A Facebook post about a sudden, inexplicably high water bill by a Tokai resident attracted an influx of responses.
Paula de Jager posted on the Tokai Community group page: “Has anyone in the area had a horrendously high water bill lately?”
In two posts on the subject, Ms De Jager described how her water bill had escalated from just under R1 100 to R8 000.
“After paying more than R8 000 for water in March and April (because we dare not, not pay), loads of aggravation and throwing toys out of the cot, we have received a bill for R1 100. This just isn’t possible! No idea how to even try and sort this out,” she said on Facebook.
According Ms De Jager, there had been no major changes in her family’s water consumption that could account for the sudden rise.
“We have a borehole so we don’t use water for the garden. It’s quite concerning.”
Ms De Jager’s husband, who works in the building industry, had thoroughly inspected their property for leaks or faults but found none.
On Thursday June 30, she said: “We just had people from the council at the house now to look at the meter. They said we can have the meter tested.”
Testing the meter would come with extra strings attached though. If the meter is found to be working correctly the family will foot the cost of the test and the bill.
“How do you fight with council?” she asked “They just cut your water and you actually can’t fight with them.”
Ms De Jager’s Facebook posts received a flurry of advice from group members but others had stories to tell of even higher bills.
Tracy Efstathiou said: “Council didn’t come and check my meter for four months.”
Then very suddenly in January Ms Efstathiou received a bill for R40 000.
“My average water bill was R700 to R1 500 a month,” she said. “We were told to just pay it and ‘we’ll sort it out later’,” she said.
Ms Efstathiou called, emailed and personally visited the council offices to try and get the matter resolved but to no avail.
Initially Ms Efstathiou could not account for the sudden steep increase in water consumption.
“We haven’t used excessive water,” she said.
However, she later discovered that her landlord had installed a new irrigation system which accounted for the increase but Ms Efstathiou is still challenging the bill because the accumulated amount for the unbilled months, pushed her onto a higher consumption tariff – resulting in an extra R20 000 on the bill.
Ms Efstatiou therefore contracted a lawyer to assist her.
“I think this is completely unfair as first of all it should have been spread out over four months and second of all if they had come to check my meter and done their job I would have noticed there was a serious problem with the water consumption,” she said.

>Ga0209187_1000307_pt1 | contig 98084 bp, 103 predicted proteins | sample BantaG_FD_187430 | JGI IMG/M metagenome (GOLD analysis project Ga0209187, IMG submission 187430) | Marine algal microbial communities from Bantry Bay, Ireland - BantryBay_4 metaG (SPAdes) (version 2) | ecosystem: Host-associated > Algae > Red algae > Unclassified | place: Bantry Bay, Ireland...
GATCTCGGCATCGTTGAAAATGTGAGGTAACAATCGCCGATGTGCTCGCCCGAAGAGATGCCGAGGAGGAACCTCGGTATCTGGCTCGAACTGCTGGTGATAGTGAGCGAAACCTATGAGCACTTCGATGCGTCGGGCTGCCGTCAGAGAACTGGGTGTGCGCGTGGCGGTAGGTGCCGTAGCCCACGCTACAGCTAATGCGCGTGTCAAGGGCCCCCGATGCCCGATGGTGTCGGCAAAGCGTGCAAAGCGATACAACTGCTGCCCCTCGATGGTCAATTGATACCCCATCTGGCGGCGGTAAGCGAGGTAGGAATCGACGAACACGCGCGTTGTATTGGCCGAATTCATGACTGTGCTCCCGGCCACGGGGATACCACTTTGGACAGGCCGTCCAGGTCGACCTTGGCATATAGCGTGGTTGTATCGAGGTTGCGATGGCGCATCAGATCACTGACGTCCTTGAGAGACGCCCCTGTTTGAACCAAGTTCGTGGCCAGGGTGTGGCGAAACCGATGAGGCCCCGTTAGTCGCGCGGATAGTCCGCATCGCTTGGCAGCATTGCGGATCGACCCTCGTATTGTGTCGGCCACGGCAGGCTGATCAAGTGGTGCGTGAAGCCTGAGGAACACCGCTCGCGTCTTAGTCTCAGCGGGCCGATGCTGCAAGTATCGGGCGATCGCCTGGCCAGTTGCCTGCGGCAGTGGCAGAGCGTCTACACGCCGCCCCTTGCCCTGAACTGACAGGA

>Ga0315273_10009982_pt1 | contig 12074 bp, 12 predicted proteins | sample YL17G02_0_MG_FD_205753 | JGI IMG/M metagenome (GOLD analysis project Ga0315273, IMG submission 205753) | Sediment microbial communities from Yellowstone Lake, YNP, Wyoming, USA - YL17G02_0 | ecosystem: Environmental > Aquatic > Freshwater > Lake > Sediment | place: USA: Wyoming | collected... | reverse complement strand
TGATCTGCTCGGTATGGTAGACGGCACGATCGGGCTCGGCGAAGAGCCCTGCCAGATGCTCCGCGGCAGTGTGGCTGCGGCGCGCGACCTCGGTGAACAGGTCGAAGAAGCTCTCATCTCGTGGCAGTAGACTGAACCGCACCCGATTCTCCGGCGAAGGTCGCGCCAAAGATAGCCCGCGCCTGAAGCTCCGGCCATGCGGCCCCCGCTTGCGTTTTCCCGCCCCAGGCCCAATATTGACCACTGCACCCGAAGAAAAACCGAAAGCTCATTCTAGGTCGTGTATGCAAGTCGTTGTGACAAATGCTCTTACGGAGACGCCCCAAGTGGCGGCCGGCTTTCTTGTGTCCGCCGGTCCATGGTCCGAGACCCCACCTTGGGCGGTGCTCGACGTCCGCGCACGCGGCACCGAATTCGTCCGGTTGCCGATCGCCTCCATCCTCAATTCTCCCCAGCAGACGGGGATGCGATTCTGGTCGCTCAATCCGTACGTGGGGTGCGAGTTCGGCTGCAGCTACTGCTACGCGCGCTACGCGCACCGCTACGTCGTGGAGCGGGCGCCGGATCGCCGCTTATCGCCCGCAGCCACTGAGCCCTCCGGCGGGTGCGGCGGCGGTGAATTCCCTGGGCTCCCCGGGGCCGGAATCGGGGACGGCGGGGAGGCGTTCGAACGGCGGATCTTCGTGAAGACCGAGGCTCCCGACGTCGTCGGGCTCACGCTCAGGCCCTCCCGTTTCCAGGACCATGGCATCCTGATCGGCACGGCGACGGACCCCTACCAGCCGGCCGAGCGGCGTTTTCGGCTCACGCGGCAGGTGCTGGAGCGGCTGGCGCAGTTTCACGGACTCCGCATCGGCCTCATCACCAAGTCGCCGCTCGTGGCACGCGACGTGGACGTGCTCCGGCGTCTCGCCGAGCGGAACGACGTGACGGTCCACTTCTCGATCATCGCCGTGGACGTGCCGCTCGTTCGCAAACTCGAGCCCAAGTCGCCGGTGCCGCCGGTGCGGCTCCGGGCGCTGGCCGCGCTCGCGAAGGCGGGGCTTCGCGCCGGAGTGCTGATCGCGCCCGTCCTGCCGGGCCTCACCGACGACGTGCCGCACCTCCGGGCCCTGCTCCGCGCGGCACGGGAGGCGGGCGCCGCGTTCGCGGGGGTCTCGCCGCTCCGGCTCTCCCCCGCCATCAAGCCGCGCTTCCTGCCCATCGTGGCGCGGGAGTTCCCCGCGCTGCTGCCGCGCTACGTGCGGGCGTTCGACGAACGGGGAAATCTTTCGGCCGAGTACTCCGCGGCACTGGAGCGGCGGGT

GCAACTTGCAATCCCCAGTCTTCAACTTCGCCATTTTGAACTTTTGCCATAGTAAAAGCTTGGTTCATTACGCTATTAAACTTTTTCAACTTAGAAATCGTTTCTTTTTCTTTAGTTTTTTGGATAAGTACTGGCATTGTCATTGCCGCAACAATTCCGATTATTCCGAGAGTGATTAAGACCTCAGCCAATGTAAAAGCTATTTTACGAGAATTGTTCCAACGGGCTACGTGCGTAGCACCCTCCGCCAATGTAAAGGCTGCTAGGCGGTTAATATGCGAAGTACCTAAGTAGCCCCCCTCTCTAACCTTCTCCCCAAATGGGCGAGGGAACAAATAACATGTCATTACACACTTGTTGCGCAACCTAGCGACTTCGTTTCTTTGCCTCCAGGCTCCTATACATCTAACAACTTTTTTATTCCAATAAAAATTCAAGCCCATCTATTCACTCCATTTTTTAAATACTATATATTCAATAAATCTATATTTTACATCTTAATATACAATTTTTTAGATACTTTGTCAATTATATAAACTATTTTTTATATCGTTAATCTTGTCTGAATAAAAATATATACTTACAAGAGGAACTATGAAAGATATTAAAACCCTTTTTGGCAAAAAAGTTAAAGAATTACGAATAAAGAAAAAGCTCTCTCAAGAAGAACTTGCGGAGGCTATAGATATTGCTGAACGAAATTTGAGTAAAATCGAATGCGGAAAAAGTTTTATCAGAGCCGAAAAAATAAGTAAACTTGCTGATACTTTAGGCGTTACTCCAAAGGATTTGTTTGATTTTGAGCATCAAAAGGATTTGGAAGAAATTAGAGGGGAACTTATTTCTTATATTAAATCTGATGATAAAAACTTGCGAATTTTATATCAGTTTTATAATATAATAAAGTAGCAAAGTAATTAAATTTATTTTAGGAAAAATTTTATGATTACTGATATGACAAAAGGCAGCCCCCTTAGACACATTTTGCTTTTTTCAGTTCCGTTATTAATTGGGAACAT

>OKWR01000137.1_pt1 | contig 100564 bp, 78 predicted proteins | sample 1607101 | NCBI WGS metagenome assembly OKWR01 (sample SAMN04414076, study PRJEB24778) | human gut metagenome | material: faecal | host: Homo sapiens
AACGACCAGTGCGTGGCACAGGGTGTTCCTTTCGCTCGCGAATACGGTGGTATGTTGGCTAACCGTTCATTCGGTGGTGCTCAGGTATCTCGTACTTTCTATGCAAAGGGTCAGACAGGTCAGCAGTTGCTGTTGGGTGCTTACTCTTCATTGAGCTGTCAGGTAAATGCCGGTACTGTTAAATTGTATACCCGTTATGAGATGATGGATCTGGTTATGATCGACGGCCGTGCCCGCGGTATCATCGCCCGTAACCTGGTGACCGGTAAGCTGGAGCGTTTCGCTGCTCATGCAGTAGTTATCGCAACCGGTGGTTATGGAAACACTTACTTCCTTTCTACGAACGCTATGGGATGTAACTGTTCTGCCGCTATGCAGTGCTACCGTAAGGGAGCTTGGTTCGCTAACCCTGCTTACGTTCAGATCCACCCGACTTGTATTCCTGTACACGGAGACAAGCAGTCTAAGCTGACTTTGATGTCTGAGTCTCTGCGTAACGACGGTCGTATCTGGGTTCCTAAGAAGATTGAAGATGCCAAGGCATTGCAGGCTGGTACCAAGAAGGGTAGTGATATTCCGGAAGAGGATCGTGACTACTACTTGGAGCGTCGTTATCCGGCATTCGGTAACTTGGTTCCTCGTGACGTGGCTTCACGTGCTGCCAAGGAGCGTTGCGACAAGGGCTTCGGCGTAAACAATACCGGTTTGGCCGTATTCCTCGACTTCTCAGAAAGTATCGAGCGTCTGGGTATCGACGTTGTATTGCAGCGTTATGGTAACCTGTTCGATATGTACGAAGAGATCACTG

Another Tokai resident said on Facebook: “We stopped using municipal water in November 2015 and our water account dropped to R140 a month until April this year, then it shot up to R1 100. My husband queried it and was told that it was an actual meter reading.
“Last month the account was R1 800. We checked the meter this morning and it was flooded with water and was illegible.
“We dried out the well and took a reading – it was lower than the reading in the April account. “We have sent an email to the City of Cape Town. I have read a few comments on this forum about inflated water bills. It might be an idea to check your meter readings and compare them to your account.”
Another posted: “We had the same problem for three months. What they say we were using was physically impossible. We called in a plumber to check for leaks and also to check if perhaps our meter was damaged. That turned out fine. We eventually had to put a lock on our outside tap. We also called the council numerous times and then it was corrected – with no explanation whatsoever. The whole thing didn’t make sense.”
The City’s mayoral committee member for utility services, Ernest Sonnenberg, said customers can log complaints at the call centre at 0860 103 089; by emailing email@example.com or at the municipal accounts enquiries offices.
“Each of the queries would need to be investigated,” Mr Sonnenberg said.
Increases in water and sanitation accounts could be caused by a variety of reasons such as:
* Increased consumption
* Incorrect reading
* Actual readings after period of estimated readings, which means that low estimates made when officials cannot access the meter would be corrected.
“Should a subsequent reading reflect that actual usage was higher than estimated usage, the account will be adjusted accordingly,” Mr Sonnenberg said.
“Residents should perform a leak check to establish whether there are any leaks on the property which could be contributing. An easy way to establish this is to turn off all water on the property, wait half an hour to ensure the geyser is full, and monitor the meter to check whether consumption continues to increase.
“If an underground leak is found to be the cause of the increase the resident may be eligible for an underground leaks rebate.”
* Faulty appliances
“A failed pressure reducing valves on hot water cylinders will result in an unnoticed leak to the nearby gutter via the drain pipe of the valve. Dripping taps could also contribute. A fast drip that will fill a 340ml cooldrink can in one minute will add 14kl to an account in a month. This could contribute significantly to water bills, especially on properties with high water usage.”
* A faulty meter
“If the resident suspects their meter may be faulty, they can arrange to have it tested for an additional fee which will be refunded if the calibrated water meter is found to be faulty.”